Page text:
Last update: November 2012
Organic micro-dairies – the way forward?
As milk prices fail to meet production costs, Michael Pooler asks whether small-scale organic operations can be a viable alternative to conventional dairy farming.
The recent blockades of dairy processing plants were the sign of an industry in crisis. Perpetually low milk prices are forcing many farmers out of business and jeopardising the long-term sustainability of production, in turn leading to the creation of ‘super-dairies’ as producers try to cut costs and find economies of scale.
Yet for a handful of farmers scattered across the country the answer lies in reversing this logic. Although there appear to be no more than half a dozen in operation, small-scale micro dairies, run according to organic principles, show how it may be possible to produce the white stuff in an environmentally sound and economically viable way.
“We set up at a time when the dairy industry was at a low,” says Matt Dale of North Aston Dairy in Oxfordshire. “I was convinced that doing it on a small scale with direct sales would work just as well. This was not only on business grounds but for environmental and social reasons as well.”
Starting with just three cows and two part-time employees in 2006, today Matt has 17 cows on 40 acres of land – a size dwarfed by ordinary farms. Milk is pasteurised on-site and deliveries made by car twice a week to 250 customers, three-quarters of whom live within a 2-mile radius. This cuts out the middle man, meaning they pocket the full sale price – a whopping £1.10 compared to the paltry 26p that conventional farmers receive, not even enough to cover costs in most cases – while indirectly lowering transport emissions. Despite the recession, Matt’s sales have remained stable; indeed, he says, the greatest challenge is to continually meet demand.
This system of milk production carries the environmental benefits of organic minus the intensive character of farms that supply supermarkets. Cows roam freely and there is a higher ratio of workers to animals compared with conventional operations. As a result the animals are paid greater attention and there is a variety of jobs for Matt and his partner Josh. On a daily basis this can include milking, grass management, pasteurisation, bottling, tractoring, deliveries and market.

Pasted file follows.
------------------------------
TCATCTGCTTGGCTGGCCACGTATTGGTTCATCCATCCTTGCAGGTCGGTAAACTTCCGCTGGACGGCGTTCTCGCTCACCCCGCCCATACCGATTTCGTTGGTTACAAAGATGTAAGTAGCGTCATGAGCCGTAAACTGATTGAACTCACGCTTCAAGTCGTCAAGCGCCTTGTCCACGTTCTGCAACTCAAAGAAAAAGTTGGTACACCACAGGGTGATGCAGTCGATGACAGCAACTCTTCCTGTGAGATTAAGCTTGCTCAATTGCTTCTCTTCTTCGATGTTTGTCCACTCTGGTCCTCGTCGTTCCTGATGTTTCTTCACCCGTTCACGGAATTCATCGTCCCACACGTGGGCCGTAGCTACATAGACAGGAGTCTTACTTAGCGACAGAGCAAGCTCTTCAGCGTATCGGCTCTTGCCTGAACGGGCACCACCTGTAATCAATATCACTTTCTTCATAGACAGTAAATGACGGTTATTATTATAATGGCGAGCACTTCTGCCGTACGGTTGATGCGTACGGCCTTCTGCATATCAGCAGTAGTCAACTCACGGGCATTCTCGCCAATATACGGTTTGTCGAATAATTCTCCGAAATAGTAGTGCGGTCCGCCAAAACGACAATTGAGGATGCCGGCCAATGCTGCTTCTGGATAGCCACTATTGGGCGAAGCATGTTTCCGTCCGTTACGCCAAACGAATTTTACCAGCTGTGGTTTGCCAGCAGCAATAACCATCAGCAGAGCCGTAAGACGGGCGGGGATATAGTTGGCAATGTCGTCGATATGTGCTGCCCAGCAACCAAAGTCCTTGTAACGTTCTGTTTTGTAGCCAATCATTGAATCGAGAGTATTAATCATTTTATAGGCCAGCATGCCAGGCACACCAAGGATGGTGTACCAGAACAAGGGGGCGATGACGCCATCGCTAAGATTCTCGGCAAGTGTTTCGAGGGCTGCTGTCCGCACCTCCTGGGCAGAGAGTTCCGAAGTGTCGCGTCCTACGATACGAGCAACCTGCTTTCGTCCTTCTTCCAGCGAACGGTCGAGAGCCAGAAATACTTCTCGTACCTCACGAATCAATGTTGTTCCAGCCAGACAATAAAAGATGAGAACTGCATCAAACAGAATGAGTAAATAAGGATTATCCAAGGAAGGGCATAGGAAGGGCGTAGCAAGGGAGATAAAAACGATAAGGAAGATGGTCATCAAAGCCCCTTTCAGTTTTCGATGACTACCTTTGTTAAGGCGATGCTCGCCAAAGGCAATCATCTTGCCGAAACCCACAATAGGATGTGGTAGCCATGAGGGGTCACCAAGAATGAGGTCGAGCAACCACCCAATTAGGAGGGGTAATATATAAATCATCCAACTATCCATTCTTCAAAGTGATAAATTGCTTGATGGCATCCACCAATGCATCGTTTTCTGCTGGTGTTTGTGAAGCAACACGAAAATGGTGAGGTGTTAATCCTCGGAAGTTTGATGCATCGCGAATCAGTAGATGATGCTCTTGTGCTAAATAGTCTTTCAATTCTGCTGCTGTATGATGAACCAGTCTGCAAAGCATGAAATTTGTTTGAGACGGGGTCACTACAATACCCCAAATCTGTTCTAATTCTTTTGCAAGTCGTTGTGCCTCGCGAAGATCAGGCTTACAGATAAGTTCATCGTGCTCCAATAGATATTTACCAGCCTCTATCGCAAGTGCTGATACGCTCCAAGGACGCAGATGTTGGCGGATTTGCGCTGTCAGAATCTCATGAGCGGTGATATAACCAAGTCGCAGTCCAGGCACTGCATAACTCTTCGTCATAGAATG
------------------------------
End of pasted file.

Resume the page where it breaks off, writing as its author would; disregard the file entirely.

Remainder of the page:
“We enjoy what we do, as we are not doing the same task for years on end. There is a diversity of activities and we learn different skills. We get to know the cows as individuals and this is better for their welfare,” says Matt.
Working on a small scale does however have its disadvantages. Specialist equipment, such as pasteurising machines, is expensive to purchase and repair. A major stumbling block for anybody wishing to set up is raising the initial capital, as banks are reluctant to go near such ventures, which are considered risky and not lucrative. Matt Dale for example sold ‘cow bonds’ to customers, providing a low but steady return that gave a sense of connection to the way in which their food is made.
But low turnover can prove fatal. In Moray, Scotland, Nick Rodway ran a popular micro dairy with his wife Pam, winning awards for his home-made cheese, but was forced to wind up a year-and-a-half ago. “The problem is that you never make enough money to invest in new equipment or buildings,” he says. “Our buildings were old and decayed but we couldn’t do anything about it.”
Nor are micro dairies exempt from the laws of biology – a truth somewhat inconvenient for some vegetarians – namely, the fate of male calves who, not endowed with udders, are surplus to requirements and sent to the abattoir.
North Aston runs a small side line in rose veal (not to be confused with much-maligned white veal), a kind of beef that comes from free-range calves reared until nine months. “We offer it to our customers as it is always going to be a part of the business of milk production. It is important people know that. We have even converted a few vegetarians,” says Matt Dale.
Evidently micro dairies are not a great money-spinner, but with a strong customer base and dedication they can be made to work. Producers set their own prices rather than being dictated to by large purchasers and so can plan their business in the medium-term according to a local market. Unfortunately for conscientious consumers, they are few and far between and located almost exclusively in rural settings.